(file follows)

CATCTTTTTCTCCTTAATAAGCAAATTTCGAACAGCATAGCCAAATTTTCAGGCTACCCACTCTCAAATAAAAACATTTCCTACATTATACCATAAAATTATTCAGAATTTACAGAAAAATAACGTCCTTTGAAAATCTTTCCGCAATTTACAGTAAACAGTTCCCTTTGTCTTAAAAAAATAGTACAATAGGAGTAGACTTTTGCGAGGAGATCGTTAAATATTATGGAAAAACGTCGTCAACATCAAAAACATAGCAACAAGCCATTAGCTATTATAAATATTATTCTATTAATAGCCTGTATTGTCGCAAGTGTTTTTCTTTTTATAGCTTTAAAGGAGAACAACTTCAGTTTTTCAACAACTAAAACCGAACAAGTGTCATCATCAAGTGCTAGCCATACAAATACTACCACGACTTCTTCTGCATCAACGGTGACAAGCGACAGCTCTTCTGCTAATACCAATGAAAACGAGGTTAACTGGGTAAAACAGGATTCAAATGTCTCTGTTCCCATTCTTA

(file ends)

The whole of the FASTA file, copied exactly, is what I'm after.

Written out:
CATCTTTTTCTCCTTAATAAGCAAATTTCGAACAGCATAGCCAAATTTTCAGGCTACCCACTCTCAAATAAAAACATTTCCTACATTATACCATAAAATTATTCAGAATTTACAGAAAAATAACGTCCTTTGAAAATCTTTCCGCAATTTACAGTAAACAGTTCCCTTTGTCTTAAAAAAATAGTACAATAGGAGTAGACTTTTGCGAGGAGATCGTTAAATATTATGGAAAAACGTCGTCAACATCAAAAACATAGCAACAAGCCATTAGCTATTATAAATATTATTCTATTAATAGCCTGTATTGTCGCAAGTGTTTTTCTTTTTATAGCTTTAAAGGAGAACAACTTCAGTTTTTCAACAACTAAAACCGAACAAGTGTCATCATCAAGTGCTAGCCATACAAATACTACCACGACTTCTTCTGCATCAACGGTGACAAGCGACAGCTCTTCTGCTAATACCAATGAAAACGAGGTTAACTGGGTAAAACAGGATTCAAATGTCTCTGTTCCCATTCTTA